Professor Paul Cairney: I do.

Lead 2A: Thank you very much.

If I could then move on to some of the substance – as I say, I don’t think we’ll touch on every area that’s costs order in your extremely extensive report, Professor, but we would like to focus on the ones that appear to us to be of most significance to the types of decisions that the Chair will ultimately have to face and make in this module.

Am I correct in saying, Professor, that one of the areas in which you have expertise and have an interest is generally the area of government policy?

Professor Paul Cairney: Yes.

Lead 2A: You define in your report in the context of the pandemic various policy problems which might be defined as the issue with which government is presented, to which it requires to come up with a broad strategy as to how to deal; is that right?

Professor Paul Cairney: Yes. I would say an issue is only a problem when a government pays attention to it and makes sense of it. So there’s quite a technical definition of problem definition in this field. It is how they pay attention, how they interpret what’s going and therefore what they think is feasible to do as a result.

Lead 2A: Right. As far as policy is concerned, as far as the area we are looking at, it really is predominantly to do with the strategy that was – the overall strategy that was adopted by the Scottish Government in the pandemic; would that be fair?

Professor Paul Cairney: Yes.

Lead 2A: And once one has developed a strategy, one has to work out a way as to how one implements that strategy –

Professor Paul Cairney: Yes.

Lead 2A: – to deal with what you have defined as the policy problems.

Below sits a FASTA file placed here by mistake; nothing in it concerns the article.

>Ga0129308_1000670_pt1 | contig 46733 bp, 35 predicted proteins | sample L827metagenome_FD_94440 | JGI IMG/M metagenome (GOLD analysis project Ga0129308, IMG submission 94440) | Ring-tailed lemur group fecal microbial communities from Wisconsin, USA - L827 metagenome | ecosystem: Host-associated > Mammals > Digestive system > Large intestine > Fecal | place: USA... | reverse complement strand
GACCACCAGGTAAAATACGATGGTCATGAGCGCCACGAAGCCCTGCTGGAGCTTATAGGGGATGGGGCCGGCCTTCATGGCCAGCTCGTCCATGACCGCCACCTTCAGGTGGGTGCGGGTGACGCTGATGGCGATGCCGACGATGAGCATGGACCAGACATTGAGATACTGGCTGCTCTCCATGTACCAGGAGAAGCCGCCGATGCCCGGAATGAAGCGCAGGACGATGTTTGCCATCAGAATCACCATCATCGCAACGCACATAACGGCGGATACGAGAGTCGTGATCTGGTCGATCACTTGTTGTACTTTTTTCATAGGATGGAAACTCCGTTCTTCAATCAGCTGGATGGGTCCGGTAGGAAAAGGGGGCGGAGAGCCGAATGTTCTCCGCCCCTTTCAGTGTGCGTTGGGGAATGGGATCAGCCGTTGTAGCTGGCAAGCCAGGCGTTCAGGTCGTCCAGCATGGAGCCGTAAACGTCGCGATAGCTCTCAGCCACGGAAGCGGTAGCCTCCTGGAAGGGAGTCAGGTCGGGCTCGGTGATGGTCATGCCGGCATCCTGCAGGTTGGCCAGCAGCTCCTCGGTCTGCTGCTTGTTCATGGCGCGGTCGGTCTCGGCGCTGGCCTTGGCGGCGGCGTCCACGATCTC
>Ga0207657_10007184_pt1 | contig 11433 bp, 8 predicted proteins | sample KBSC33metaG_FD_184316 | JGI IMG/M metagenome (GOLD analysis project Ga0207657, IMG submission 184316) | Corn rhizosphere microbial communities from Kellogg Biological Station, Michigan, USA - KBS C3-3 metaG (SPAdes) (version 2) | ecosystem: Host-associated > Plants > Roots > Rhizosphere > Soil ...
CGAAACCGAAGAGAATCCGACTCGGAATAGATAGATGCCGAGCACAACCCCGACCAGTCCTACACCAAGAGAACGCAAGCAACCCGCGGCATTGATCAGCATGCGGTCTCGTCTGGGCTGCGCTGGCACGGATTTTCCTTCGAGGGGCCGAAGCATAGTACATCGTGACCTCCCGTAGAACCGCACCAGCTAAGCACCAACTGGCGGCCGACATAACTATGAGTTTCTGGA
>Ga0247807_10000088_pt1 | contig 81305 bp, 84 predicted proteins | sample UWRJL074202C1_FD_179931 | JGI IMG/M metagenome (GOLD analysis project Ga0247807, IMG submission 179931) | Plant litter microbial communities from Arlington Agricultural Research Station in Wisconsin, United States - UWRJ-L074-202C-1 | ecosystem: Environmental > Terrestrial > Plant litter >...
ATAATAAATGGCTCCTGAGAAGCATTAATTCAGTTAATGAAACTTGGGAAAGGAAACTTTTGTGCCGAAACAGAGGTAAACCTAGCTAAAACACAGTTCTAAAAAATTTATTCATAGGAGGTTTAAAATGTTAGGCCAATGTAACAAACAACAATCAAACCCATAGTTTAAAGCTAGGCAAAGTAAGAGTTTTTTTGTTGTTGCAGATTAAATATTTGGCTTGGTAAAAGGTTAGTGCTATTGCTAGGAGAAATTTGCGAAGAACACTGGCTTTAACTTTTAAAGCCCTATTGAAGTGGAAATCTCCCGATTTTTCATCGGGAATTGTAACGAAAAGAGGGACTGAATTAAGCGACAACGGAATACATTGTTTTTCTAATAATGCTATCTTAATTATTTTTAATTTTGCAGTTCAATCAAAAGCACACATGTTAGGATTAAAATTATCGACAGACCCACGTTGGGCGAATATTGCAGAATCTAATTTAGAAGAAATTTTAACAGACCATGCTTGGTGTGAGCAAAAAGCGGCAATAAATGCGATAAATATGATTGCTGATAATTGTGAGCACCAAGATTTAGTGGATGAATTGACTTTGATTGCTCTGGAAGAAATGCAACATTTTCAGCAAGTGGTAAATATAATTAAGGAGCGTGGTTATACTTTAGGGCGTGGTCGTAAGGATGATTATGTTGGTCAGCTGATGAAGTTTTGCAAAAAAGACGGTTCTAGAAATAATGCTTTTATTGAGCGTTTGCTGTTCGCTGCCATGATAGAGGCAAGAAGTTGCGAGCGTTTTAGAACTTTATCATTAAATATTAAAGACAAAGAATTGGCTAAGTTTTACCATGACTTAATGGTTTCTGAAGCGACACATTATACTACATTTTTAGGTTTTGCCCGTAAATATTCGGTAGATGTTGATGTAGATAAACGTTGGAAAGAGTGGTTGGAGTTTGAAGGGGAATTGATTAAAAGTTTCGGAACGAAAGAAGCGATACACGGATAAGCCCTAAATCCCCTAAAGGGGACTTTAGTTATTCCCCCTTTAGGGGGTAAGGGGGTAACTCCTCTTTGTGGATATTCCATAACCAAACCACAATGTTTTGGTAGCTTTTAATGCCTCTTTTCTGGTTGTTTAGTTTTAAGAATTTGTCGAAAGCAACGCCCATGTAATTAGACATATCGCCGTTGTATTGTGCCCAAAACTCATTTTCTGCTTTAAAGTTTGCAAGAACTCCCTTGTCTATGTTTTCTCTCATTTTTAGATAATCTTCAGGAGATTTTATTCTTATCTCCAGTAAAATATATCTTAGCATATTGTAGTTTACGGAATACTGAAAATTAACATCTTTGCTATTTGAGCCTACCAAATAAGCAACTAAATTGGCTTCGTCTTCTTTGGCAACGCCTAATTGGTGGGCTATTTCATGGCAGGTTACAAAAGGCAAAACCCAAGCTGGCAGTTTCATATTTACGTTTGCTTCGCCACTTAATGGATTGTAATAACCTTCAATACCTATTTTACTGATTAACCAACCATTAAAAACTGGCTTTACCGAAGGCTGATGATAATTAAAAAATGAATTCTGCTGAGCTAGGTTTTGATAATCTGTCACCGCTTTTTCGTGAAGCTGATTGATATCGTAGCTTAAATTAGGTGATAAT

Professor Paul Cairney: Yes.

Lead 2A: In order to implement the policy, the government requires to take decisions about matters on a more granular level?

Professor Paul Cairney: Yes.

Lead 2A: It is normally thought to be good governance policy, is it not, Professor, that the policy, the strategy, will guide how those decisions are taken?

Professor Paul Cairney: Yes.

Lead 2A: The systems in place aim, broadly, to try to maximise the quality of the decisions when faced with problems in order to meet the aim of the policy?

Professor Paul Cairney: Yes.

Lead 2A: Would that be fair?

Professor Paul Cairney: Yes.

Lead 2A: So in order to assess whether there is good governance, would it be fair to say that you need to assess broadly, perhaps, three things: first of all, do you need to assess the quality of the policy which aims to provide better lives for the people of Scotland?

Professor Paul Cairney: Yes.

Lead 2A: You need to assess the quality of the more granular decisions which seek to put that policy into practice?

Professor Paul Cairney: Yes.

Lead 2A: And you need to analyse and address the quality of the systems which lead to the making of the decisions?

Professor Paul Cairney: Yes.

Lead 2A: I think, broadly speaking, if I’ve summarised it correctly, that’s what you’ve sought to do in your report, analyse all of these areas?

Professor Paul Cairney: Yes.

Lead 2A: You’ve looked at the quality of the policies?

Professor Paul Cairney: Yes.

Lead 2A: You’ve looked at the quality of the systems?

Professor Paul Cairney: I have.

Lead 2A: And you’ve looked at the quality of the decisions?

Professor Paul Cairney: Yes.

Lead 2A: Perhaps not at a granular level, but broadly?

Professor Paul Cairney: Yes.

Lead 2A: And you’ve tried to do so in order to assist the Inquiry with reaching its conclusions about whether any of these things played a role in affecting the outcome and quality of the decision-making?

Professor Paul Cairney: Yes.

Lead 2A: And your expertise helps us in that process?

Professor Paul Cairney: Good.

Lead 2A: Well, that’s a question.

Professor Paul Cairney: Yes, it should do.